The JOURNEY letter for today is: J – Jesus.
Last week, the message was all about Jesus but the JOURNEY focus was on our response. This week, the tables are turned. These verses are really about how people understood Jesus, but our letter must be J, because whether we understand – see or hear correctly – He is the same. The question is, “Do we recognize Jesus?” Do we recognize the real Jesus or one that we have created in our minds? That was the issue for the disciples…and it is the issue for us.
None of us will perfectly understand Jesus on this side of eternity. But that doesn’t mean we should forsake trying. After all, we are told to love the Lord will all our mind as a part of that statement. That includes what we think, right?
Who do YOU say Jesus is?
Each of us must, at some point, make our own great confession. We must decide whether we will commit ourselves to Him. Truly, We cannot see clearly until we have encountered Jesus. We cannot see clearly until we are born again. It is said that hindset if 20/20. But we don’t have the luxury of hindsight when it comes to Jesus. When this life is done, it is done and what we have decided is not only etched into history, it is decided for eternity.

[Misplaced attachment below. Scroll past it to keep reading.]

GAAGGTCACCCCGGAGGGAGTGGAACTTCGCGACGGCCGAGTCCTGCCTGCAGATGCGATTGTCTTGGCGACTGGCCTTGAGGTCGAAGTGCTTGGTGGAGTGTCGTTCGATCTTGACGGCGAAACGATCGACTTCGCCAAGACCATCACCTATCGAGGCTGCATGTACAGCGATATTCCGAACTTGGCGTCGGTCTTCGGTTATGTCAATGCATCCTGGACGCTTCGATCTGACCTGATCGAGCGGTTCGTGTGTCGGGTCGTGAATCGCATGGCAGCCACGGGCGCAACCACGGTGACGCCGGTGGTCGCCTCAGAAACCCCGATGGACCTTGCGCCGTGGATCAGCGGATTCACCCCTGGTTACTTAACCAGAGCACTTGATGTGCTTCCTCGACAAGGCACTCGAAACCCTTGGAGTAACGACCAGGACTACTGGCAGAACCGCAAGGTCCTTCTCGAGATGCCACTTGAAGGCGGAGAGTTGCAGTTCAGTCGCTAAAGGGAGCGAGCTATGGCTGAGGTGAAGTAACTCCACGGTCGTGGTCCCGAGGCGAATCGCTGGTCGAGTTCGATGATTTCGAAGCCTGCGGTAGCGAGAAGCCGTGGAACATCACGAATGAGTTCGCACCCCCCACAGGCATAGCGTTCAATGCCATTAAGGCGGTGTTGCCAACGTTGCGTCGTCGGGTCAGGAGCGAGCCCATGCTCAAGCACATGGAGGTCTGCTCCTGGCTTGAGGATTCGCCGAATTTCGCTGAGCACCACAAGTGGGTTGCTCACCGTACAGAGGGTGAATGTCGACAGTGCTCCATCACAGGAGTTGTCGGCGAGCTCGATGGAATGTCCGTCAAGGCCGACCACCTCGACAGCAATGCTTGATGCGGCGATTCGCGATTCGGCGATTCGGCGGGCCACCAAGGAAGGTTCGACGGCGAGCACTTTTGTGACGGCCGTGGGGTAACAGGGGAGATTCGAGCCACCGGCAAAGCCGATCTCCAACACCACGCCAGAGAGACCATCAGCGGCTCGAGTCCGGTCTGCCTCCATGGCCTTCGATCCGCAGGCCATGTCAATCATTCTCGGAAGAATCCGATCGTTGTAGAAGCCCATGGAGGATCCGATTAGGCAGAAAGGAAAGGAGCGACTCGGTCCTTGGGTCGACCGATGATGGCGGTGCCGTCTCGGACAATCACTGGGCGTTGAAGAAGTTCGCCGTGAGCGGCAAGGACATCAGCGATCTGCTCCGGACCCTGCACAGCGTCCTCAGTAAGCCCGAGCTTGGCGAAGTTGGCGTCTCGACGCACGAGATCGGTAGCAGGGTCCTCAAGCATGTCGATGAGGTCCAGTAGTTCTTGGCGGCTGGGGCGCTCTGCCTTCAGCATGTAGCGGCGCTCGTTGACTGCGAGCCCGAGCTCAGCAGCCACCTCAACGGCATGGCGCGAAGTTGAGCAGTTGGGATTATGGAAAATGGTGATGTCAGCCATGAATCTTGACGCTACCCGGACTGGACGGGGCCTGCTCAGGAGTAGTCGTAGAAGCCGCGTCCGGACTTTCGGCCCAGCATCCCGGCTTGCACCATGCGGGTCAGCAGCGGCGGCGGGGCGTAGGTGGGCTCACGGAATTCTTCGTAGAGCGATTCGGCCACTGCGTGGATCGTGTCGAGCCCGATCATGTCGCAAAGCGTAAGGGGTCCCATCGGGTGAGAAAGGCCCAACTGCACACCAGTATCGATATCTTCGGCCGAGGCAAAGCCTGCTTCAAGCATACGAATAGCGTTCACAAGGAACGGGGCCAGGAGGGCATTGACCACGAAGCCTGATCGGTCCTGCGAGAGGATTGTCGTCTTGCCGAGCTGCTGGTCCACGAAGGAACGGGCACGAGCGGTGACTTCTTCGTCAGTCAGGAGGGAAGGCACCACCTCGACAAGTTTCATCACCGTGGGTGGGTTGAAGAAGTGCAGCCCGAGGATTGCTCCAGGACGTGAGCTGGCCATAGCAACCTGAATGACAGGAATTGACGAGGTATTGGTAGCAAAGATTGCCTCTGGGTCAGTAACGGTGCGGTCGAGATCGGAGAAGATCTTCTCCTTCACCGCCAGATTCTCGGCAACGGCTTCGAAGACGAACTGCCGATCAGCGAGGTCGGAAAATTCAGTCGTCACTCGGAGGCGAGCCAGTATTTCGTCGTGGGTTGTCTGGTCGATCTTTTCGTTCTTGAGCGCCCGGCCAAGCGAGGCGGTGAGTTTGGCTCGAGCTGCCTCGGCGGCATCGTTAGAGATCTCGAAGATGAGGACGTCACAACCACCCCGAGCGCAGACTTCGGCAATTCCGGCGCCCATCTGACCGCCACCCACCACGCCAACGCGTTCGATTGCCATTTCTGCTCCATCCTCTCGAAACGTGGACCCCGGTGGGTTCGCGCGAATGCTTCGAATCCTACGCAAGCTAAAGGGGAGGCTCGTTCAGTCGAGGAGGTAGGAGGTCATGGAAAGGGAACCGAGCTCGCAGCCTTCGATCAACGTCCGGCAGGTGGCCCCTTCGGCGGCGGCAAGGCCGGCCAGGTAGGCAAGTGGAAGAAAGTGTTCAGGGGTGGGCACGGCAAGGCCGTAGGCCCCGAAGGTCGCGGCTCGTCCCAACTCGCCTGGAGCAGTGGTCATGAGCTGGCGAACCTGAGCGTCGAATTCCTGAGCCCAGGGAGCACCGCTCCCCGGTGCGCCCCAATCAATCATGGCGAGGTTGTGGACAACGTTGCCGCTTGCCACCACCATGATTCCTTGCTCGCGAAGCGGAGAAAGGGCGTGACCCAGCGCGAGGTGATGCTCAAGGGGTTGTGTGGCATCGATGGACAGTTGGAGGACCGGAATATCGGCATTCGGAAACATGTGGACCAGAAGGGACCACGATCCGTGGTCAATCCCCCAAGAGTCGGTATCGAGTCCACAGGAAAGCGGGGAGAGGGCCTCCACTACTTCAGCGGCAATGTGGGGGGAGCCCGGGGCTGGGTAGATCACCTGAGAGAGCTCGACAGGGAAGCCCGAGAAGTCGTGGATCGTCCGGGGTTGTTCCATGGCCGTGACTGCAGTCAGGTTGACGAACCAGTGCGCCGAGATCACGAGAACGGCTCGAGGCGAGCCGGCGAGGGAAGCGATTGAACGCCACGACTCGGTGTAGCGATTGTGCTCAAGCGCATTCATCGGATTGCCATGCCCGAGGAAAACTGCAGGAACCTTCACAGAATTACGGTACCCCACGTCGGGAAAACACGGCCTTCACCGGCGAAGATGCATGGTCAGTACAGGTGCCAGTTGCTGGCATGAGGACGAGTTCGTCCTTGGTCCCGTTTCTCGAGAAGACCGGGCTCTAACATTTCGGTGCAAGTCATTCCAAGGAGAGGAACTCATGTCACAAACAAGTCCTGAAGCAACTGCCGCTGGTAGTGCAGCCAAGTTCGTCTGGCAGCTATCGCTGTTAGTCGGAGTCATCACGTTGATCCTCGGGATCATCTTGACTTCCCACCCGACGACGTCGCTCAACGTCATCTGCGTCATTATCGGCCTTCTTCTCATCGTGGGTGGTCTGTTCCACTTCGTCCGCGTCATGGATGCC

OPPORTUNITY: We must all choose to see Jesus more clearly. As we better recognize Him, we will better recognize His call on our lives. When we truly understand, not only can we help others, but we will begin to help others to better recognize Jesus as well!
Principle: To recognize Jesus, we must clearly see. (Mark 8.22-26)
Principle: To recognize Jesus, we must confirm our thoughts. (Mark 8.27-29)
Principle: To recognize Jesus, we must change our perceptions. (Mark 8.30-31)
Principle: To recognize Jesus, we must correct any misunderstandings. (Mark 8.32-33)
Learn: I have provided a few principles from this text – and each one builds on the previous. Consider which one is most important for your focus. Meditate and dwell on it for a couple of days. Do you need to see more clearly, have your thoughts confirmed, change your perception, or have any misunderstandings corrected?
Live: After reflecting on the principles, consider how you might put the principle you choose into action. One way would be to contact someone who is spiritually mature to discuss these matters with you.
Love: How might you adapt the principle in order to more clearly recognize Jesus each and every day?
Lead: How might you help others “see” more clearly and recognize Jesus as well?